"We would like to send a huge thanks to our major sponsor the Wright Family Foundation! You allowed these young people to develop the technical, social, practical and emotional skills in engineering and design that future-proof our Kiwi kids and future-proof New Zealand. They are the future of Aotearoa" Michelle shares.
We send huge congratulations to all of the deserved winners; we will cross our fingers and toes that you get to compete at this year's World Championships!
Interested in learning more about Kiwibots? You can check out their website here.
Mothers Matter - 'Who holds our Mothers'
Empowered women, empower women.
Mothers Matter has begun 2022 with a flying start, we have been having lively discussions with colleagues, professionals and with our Mothers Matter whanau via our social media pages. We are hearing that the mamas of New Zealand across the country are losing hope for meaningful policy change in our Maternal Health system and are instead looking at ways to connect with each other. Women more than ever are craving connection and belonging, a life that uplifts and restores and has her back with open arms ready to carry her when needed.
The beauty of our network is that we reach across many generations, hearing from women who gave birth over 30 years ago, the resounding question we hear from these women is 'what happened?' with the added sentiment that they are watching the current generation of mothers suffer needlessly, struggling to be all that our modern society demands of them. We do not have an answer, despite years of reaching our hand out for engagement.
As Hinerangi Cooper-Puru, the daughter of Dame Whina Cooper so accurately described "a mothers work only ends with her last breath". We are the keepers of so much, and yet our women are experiencing a maternal health system that is unable to keep them well. Midwives are telling us that they hold grave fears for the future of our midwifery lead system, women are telling us they cannot access care, let alone care that meets their choice and needs.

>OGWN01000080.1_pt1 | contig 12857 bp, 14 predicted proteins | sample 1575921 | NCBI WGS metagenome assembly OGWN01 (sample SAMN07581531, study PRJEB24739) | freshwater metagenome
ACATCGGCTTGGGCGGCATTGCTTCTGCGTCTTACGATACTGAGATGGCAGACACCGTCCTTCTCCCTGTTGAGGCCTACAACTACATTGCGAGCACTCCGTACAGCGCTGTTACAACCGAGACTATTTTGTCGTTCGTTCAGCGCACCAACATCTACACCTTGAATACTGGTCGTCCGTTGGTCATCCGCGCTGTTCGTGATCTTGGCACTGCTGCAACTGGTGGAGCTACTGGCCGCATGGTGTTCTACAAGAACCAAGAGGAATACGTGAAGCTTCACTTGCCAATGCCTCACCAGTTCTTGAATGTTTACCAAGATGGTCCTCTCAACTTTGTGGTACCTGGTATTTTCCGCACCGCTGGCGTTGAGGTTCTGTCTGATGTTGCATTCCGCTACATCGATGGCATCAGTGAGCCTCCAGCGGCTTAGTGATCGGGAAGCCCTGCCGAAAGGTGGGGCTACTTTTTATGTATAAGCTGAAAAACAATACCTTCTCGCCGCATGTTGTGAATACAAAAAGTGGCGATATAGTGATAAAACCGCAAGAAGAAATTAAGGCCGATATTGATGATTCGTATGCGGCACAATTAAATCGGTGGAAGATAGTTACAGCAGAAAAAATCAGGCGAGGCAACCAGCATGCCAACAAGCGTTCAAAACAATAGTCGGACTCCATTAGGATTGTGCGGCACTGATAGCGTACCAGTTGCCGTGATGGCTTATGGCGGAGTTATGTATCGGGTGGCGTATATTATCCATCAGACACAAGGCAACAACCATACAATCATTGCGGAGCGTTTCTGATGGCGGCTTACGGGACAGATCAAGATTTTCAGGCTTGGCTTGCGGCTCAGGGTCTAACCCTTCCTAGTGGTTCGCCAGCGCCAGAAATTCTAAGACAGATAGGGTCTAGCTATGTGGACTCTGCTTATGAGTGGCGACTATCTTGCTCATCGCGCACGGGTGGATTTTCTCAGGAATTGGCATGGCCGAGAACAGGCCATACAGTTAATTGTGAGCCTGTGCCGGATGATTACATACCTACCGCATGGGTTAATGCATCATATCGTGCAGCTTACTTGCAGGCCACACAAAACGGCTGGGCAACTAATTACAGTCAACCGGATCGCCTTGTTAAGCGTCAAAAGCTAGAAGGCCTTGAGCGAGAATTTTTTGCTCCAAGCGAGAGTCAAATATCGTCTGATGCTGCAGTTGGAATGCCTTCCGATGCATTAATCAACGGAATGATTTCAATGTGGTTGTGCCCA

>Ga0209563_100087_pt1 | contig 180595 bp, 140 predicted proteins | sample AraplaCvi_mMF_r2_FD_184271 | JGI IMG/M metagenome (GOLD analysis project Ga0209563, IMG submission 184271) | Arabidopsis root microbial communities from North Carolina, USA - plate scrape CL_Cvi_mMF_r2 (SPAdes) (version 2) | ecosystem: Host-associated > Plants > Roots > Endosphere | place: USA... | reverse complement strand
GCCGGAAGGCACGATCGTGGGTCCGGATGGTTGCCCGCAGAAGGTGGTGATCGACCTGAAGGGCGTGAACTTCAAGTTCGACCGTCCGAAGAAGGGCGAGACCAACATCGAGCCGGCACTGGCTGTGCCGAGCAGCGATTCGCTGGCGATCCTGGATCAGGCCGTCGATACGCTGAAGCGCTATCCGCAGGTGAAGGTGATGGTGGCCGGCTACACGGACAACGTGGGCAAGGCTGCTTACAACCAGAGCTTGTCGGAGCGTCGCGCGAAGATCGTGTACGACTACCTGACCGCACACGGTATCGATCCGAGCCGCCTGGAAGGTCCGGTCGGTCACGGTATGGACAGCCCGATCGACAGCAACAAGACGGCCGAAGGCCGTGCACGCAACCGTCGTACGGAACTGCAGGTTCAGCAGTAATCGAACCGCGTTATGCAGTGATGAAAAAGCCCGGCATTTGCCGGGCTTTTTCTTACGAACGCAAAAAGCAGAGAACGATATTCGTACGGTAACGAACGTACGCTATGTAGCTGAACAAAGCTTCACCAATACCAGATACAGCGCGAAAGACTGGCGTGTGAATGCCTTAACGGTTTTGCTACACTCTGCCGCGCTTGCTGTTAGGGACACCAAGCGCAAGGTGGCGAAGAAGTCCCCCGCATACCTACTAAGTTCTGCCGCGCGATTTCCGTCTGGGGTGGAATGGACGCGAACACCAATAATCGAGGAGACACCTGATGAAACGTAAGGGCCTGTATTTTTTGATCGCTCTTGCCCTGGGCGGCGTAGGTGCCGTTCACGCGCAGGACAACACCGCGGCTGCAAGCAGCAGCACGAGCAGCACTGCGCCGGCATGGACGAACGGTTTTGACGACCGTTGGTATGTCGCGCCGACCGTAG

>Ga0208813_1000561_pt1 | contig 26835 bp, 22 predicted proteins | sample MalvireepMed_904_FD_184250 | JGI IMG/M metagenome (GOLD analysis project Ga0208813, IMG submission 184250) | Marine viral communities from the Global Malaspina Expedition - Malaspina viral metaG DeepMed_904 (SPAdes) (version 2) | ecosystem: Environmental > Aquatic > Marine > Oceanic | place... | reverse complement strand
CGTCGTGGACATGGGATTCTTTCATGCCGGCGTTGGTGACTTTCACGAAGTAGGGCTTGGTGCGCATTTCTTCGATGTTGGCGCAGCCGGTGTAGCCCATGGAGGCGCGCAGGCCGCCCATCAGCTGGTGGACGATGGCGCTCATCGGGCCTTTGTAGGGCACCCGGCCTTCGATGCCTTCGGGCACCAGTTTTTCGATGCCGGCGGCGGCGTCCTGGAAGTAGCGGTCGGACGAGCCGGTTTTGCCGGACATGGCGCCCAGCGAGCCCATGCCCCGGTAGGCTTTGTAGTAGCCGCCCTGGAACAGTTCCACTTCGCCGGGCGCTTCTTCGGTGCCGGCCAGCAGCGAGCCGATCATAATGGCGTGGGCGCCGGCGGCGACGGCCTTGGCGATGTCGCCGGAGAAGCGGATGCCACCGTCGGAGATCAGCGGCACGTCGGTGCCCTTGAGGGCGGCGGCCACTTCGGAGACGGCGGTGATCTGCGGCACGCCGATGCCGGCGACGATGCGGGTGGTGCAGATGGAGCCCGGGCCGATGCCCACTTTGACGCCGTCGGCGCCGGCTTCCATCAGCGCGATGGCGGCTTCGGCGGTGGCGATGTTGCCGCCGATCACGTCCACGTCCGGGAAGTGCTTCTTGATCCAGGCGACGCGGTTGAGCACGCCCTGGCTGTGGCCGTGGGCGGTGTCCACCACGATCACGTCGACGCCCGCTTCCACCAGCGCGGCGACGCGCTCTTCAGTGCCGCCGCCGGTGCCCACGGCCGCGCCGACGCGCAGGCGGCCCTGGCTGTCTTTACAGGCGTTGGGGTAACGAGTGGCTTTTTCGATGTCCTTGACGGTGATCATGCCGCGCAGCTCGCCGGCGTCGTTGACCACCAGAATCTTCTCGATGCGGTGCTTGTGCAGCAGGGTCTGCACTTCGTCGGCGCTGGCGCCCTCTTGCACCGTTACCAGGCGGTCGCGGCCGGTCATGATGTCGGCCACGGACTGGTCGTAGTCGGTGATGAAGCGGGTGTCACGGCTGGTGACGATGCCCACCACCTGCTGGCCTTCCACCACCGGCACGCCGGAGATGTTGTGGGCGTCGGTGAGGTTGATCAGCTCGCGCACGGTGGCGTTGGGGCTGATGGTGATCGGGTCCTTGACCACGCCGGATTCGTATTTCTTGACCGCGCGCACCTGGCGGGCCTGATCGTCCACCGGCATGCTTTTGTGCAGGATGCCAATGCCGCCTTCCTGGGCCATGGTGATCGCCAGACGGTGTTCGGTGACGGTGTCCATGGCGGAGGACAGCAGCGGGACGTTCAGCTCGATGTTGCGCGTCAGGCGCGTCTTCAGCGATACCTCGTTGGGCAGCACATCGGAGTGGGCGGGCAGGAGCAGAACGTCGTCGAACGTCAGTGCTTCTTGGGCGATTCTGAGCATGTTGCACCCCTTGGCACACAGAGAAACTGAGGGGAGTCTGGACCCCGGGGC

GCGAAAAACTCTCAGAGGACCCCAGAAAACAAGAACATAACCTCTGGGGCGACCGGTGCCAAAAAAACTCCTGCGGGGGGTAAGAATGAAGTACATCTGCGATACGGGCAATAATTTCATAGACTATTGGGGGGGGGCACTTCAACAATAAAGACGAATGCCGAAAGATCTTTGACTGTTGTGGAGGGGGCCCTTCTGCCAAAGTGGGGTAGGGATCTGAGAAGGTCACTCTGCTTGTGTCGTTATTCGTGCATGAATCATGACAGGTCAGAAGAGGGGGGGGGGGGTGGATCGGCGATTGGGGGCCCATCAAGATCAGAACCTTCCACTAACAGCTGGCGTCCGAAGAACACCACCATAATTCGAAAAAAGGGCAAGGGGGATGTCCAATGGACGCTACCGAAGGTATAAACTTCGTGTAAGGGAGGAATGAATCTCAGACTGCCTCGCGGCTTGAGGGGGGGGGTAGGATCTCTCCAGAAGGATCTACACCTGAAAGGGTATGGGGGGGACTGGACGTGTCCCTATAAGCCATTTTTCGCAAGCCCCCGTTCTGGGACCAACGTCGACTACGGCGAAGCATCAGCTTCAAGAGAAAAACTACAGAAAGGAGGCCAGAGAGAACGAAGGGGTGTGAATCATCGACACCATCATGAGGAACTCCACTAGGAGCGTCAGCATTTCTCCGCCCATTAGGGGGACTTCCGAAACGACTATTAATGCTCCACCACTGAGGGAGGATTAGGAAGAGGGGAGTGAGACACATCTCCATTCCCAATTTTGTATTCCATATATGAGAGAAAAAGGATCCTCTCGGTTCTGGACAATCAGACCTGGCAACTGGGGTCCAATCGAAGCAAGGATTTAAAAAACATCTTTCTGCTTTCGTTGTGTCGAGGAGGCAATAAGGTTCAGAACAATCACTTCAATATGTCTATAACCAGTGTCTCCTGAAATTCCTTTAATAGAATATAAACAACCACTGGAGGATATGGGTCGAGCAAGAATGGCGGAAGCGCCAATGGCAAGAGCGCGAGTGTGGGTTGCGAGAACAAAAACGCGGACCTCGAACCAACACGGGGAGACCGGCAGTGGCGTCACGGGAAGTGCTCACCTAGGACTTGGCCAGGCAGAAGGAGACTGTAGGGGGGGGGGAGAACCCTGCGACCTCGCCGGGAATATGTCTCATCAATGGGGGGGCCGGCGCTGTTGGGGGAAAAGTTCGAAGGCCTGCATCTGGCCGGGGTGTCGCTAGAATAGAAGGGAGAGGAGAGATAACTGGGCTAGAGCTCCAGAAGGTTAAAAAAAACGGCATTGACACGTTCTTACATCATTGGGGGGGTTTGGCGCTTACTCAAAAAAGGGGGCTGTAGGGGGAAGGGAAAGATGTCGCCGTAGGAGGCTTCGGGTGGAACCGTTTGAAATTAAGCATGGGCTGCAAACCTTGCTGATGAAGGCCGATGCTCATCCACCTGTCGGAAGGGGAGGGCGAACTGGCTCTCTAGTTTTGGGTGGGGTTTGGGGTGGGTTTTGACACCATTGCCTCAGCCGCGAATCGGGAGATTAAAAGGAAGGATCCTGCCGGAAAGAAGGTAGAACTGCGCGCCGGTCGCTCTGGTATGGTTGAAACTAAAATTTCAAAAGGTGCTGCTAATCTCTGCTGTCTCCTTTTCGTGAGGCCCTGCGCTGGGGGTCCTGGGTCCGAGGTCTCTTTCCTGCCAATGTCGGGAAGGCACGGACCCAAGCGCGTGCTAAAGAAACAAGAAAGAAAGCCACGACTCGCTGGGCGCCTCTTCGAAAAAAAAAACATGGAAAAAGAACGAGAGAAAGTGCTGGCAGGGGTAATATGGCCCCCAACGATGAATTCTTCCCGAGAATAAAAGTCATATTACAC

While the Government continues its silence and lack of meaningful action, we are taking the bold step to respond to the isolation and disconnection that women are feeling and asking for across the nation. Our response will be focused on creating connection and belonging at the grassroots level, with the privilege of journeying alongside women, together we shall lift each other up.
We will continue our demands for a maternal health system that wholly responds to the needs and choices of women. Stay tuned for further details of this powerful project via our social media channels below.
Finally, we would like to acknowledge the work of the NZ Green Party and Jan Logie in particular for driving changes to our ACC legislation, ensuring women receive full access to treatment for their recovery following birth, to find out more and more importantly to add your voice to their call for change click here. Let the government know that you agree and demand that "... all parents deserve support for the pain and suffering that can be caused through childbirth".
To keep informed and to connect with us - follow @mothersmatternz on Facebook or Instagram.
To connect with us directly, pop us an email here.